Being from Lucknow myself, I have seen those beautiful lanes of Lucknow and Banaras and have been to Calcutta too. For Lahore references, I went through a lot of books and old pictures, which depicted the Lahore kothas. So, we did our little research on these things and since our film is set in Mumbai, we also got into the history of Mumbai kothas and the life of nautch girls in this city.
How much portion of the film has been shot on sets and real locations? Where did the shooting happen and how many days did it take to complete the film?
Almost everything that you see in the film was shot on set, except few portions that were shot on real locations. We shot mostly in Mumbai and the outskirts of Mumbai near Panvel. We took around six months to complete this film but we didn’t shoot it in one stretch.
He is an old friend and I know him since 1990 when I was doing Chanakya, the TV series and he was the director of Film city. It was fun working with him, because whatever I wanted to do, I could do in this film. Also Binod ji knows him since many years as he used to assist him in some of his projects. So, we all were quite comfortable with each other. As a director, he has got passion and his own style, he knows how to say lines and tell a story.
What were the kind of challenges you faced during the shoot?
Challenges begin as soon as you get a new script. In this film, the major challenge turned up from the very fact that you have a story of a kotha, which is not a lavish Lucknow kotha where Rekha ji is dancing. It’s a Mumbai Kotha and all the action is happening in a 10×10 room, where people are sitting and dancing in that little space. It was not easy to design and shoot because when you do a realistic kind of film, there’s always a possibility of going overboard, when things start to seem flat. In this type of circumstances, you always get into discussions with your team, especially the cinematographer and the choreographer. Because, they would then design their respective lighting and dance sequences according to the space restrictions.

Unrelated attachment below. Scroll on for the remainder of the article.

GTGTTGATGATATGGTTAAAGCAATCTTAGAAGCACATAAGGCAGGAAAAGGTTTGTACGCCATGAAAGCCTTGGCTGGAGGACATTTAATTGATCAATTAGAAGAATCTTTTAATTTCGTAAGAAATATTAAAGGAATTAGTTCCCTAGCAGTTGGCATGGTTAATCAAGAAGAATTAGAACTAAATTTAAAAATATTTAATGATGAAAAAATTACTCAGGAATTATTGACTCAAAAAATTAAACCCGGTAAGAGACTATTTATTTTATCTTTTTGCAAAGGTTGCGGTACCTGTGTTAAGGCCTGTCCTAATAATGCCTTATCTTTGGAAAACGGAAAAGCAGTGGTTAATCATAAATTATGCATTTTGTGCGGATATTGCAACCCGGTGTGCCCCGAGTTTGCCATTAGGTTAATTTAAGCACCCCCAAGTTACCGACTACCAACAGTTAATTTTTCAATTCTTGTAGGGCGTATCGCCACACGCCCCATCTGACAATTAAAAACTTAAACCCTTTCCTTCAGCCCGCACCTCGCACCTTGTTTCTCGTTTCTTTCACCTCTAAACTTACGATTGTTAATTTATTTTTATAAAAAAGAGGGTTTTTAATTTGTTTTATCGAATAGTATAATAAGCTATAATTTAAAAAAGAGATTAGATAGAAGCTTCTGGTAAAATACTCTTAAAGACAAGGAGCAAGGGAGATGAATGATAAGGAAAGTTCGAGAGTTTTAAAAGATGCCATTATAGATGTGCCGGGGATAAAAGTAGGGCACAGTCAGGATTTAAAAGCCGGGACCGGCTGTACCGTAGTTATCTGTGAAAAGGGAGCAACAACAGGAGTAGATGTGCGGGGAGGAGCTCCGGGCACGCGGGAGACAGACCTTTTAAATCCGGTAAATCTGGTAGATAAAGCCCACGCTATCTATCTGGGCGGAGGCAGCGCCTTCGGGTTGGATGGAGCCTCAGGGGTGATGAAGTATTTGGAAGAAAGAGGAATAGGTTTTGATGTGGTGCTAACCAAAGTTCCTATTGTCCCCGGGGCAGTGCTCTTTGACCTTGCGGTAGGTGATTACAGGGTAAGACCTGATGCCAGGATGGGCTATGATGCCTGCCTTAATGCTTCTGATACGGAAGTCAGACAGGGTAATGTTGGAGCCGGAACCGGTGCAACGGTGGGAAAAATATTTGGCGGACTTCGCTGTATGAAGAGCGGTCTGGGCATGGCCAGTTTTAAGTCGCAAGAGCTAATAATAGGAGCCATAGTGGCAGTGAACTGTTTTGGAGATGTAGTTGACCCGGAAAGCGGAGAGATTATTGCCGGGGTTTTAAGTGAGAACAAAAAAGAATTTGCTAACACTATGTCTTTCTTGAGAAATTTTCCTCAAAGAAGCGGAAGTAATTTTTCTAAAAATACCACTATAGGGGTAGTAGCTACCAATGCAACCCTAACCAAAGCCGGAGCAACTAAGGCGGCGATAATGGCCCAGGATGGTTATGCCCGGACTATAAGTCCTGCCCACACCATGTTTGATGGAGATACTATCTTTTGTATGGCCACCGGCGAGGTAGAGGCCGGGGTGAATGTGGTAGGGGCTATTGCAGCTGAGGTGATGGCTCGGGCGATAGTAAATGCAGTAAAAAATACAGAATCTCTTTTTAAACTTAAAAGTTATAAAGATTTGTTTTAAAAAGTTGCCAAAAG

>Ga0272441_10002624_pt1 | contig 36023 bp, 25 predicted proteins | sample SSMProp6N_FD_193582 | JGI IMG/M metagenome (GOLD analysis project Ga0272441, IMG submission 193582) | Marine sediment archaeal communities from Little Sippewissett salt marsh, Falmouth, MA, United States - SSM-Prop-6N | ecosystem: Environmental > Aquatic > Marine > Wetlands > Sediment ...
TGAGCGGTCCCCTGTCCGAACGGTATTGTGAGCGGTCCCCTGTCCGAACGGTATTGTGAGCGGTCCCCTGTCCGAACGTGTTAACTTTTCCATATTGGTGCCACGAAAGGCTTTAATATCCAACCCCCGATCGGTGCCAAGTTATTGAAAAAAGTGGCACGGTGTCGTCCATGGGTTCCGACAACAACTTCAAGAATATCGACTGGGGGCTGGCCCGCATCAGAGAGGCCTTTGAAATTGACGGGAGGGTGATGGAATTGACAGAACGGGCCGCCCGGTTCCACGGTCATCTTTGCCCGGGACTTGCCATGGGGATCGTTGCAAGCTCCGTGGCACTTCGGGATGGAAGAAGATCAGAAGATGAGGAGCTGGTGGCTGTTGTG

I enjoyed working on most of my films and can watch them again and again. I am a painter so I paint all my films and choose to do only one project at a time. I love all my film sets, whether it’s Pinjar or Rab Ne Bana Di Jodi, but the desert set shown in the film Paheli was very interesting to create. In fact, many people don’t even know that it was actually a set and not a real desert.
Brief us about your upcoming film projects and the directors you are working with?
Recently, I completed a film titled Sher, which is set in Porbandar, Gujarat and based on the life of Sarman Munja Jadeja. He was the famous don of Porbandar and people used to call him the Robinhood of Gujarat in the 1970s. Santokben was his wife and a film titled Godmother has already been made on her life. But in Sher, we are talking about the real don. The director of this film is Sohum Shah and the main lead includes Sanjay Dutt and Vivek Oberoi. Also, I am working on a film titled Jis Lahore Nahin Dekhya, based on the partition and adapted from a play. Rajkumar Santoshi is directing it and we are in the pre-production stage.